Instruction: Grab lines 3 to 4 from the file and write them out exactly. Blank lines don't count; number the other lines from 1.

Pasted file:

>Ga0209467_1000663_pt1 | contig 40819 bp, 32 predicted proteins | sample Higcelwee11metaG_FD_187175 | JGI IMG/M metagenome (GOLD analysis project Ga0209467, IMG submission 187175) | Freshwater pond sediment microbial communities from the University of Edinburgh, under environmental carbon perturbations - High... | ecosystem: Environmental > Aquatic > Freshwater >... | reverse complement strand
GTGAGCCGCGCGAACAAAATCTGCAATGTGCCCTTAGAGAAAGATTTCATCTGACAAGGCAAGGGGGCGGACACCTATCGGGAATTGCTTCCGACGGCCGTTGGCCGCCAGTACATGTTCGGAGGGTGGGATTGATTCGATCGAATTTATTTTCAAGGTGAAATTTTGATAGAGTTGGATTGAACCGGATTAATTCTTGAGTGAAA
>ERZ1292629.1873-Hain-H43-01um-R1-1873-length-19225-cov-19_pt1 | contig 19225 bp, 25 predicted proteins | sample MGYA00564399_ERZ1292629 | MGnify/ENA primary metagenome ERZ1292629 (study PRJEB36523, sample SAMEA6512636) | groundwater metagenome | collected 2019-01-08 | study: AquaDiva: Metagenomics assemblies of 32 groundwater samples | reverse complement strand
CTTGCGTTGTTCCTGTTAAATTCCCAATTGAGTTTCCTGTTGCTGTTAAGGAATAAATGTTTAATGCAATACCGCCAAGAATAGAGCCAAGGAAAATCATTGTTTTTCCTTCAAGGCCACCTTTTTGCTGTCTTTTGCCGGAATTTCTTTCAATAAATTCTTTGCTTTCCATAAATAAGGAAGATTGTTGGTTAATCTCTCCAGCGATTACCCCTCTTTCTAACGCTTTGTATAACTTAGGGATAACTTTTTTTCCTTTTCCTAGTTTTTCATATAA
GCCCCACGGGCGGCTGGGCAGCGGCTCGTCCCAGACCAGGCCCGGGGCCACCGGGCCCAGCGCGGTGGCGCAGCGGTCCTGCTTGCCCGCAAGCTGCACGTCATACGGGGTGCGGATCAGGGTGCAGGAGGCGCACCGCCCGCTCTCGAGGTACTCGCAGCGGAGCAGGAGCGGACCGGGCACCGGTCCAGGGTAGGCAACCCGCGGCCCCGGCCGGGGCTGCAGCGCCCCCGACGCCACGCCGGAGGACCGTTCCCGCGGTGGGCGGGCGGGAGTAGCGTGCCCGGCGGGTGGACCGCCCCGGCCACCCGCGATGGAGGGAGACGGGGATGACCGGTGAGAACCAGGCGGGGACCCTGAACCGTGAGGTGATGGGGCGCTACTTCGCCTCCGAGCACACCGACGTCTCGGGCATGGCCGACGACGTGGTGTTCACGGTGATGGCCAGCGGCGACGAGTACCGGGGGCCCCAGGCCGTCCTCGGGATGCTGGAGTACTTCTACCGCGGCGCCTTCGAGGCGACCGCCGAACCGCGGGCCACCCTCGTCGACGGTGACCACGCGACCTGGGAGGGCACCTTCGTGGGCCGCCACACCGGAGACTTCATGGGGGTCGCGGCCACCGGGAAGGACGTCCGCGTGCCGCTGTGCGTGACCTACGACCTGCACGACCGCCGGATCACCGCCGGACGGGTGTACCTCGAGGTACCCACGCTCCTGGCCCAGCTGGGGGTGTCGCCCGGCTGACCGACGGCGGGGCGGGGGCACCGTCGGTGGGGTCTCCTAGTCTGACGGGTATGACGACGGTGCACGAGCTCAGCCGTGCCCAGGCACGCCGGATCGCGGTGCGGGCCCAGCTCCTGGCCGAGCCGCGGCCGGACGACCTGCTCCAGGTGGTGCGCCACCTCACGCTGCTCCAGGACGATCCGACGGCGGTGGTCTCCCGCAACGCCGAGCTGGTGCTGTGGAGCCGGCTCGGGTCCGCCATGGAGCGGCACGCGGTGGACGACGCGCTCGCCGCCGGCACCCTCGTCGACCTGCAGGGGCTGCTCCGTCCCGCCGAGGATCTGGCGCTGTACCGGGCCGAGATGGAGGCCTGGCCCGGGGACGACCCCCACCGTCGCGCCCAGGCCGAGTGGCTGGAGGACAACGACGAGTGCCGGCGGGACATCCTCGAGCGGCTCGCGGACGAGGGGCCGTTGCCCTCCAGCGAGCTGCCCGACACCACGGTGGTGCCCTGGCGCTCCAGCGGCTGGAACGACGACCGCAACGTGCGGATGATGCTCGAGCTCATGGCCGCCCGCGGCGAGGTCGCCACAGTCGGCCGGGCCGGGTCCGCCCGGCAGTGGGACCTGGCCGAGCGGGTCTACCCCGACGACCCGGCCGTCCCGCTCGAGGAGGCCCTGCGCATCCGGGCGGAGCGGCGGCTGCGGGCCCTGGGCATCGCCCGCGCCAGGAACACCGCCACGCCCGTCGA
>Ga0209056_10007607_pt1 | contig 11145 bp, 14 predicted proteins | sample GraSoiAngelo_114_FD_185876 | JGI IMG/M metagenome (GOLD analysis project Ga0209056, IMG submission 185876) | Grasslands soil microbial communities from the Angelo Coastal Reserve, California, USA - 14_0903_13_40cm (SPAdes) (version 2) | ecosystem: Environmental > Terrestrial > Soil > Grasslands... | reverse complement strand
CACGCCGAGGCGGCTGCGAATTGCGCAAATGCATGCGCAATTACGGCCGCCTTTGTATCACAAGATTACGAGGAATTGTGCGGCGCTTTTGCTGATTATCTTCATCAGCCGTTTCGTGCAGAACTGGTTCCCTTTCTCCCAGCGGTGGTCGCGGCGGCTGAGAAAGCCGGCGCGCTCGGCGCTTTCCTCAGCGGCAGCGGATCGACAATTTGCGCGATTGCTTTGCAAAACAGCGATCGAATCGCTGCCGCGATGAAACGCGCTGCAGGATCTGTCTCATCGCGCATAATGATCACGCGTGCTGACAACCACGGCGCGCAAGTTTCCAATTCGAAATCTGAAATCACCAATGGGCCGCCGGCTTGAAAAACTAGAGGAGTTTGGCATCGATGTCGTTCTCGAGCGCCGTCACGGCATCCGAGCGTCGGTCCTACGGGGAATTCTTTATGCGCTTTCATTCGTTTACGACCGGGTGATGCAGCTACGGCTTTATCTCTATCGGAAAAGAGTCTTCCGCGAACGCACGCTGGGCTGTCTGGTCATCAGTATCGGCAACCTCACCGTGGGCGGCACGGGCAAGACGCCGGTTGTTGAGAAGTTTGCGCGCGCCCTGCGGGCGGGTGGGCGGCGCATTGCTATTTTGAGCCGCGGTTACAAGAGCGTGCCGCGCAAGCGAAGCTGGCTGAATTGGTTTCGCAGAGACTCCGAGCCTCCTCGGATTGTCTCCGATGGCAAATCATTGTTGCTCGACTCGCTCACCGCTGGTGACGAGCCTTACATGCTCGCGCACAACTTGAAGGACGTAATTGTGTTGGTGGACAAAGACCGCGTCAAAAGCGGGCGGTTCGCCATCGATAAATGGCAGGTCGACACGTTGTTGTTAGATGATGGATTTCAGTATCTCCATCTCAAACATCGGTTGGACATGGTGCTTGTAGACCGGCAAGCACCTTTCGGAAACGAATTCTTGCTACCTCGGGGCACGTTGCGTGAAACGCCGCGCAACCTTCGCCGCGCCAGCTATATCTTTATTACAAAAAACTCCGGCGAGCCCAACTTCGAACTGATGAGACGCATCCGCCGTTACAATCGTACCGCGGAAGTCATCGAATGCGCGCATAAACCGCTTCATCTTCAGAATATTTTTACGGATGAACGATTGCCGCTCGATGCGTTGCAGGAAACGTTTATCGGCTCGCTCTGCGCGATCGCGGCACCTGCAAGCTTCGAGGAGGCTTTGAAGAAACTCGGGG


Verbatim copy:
>ERZ1292629.1873-Hain-H43-01um-R1-1873-length-19225-cov-19_pt1 | contig 19225 bp, 25 predicted proteins | sample MGYA00564399_ERZ1292629 | MGnify/ENA primary metagenome ERZ1292629 (study PRJEB36523, sample SAMEA6512636) | groundwater metagenome | collected 2019-01-08 | study: AquaDiva: Metagenomics assemblies of 32 groundwater samples | reverse complement strand
CTTGCGTTGTTCCTGTTAAATTCCCAATTGAGTTTCCTGTTGCTGTTAAGGAATAAATGTTTAATGCAATACCGCCAAGAATAGAGCCAAGGAAAATCATTGTTTTTCCTTCAAGGCCACCTTTTTGCTGTCTTTTGCCGGAATTTCTTTCAATAAATTCTTTGCTTTCCATAAATAAGGAAGATTGTTGGTTAATCTCTCCAGCGATTACCCCTCTTTCTAACGCTTTGTATAACTTAGGGATAACTTTTTTTCCTTTTCCTAGTTTTTCATATAA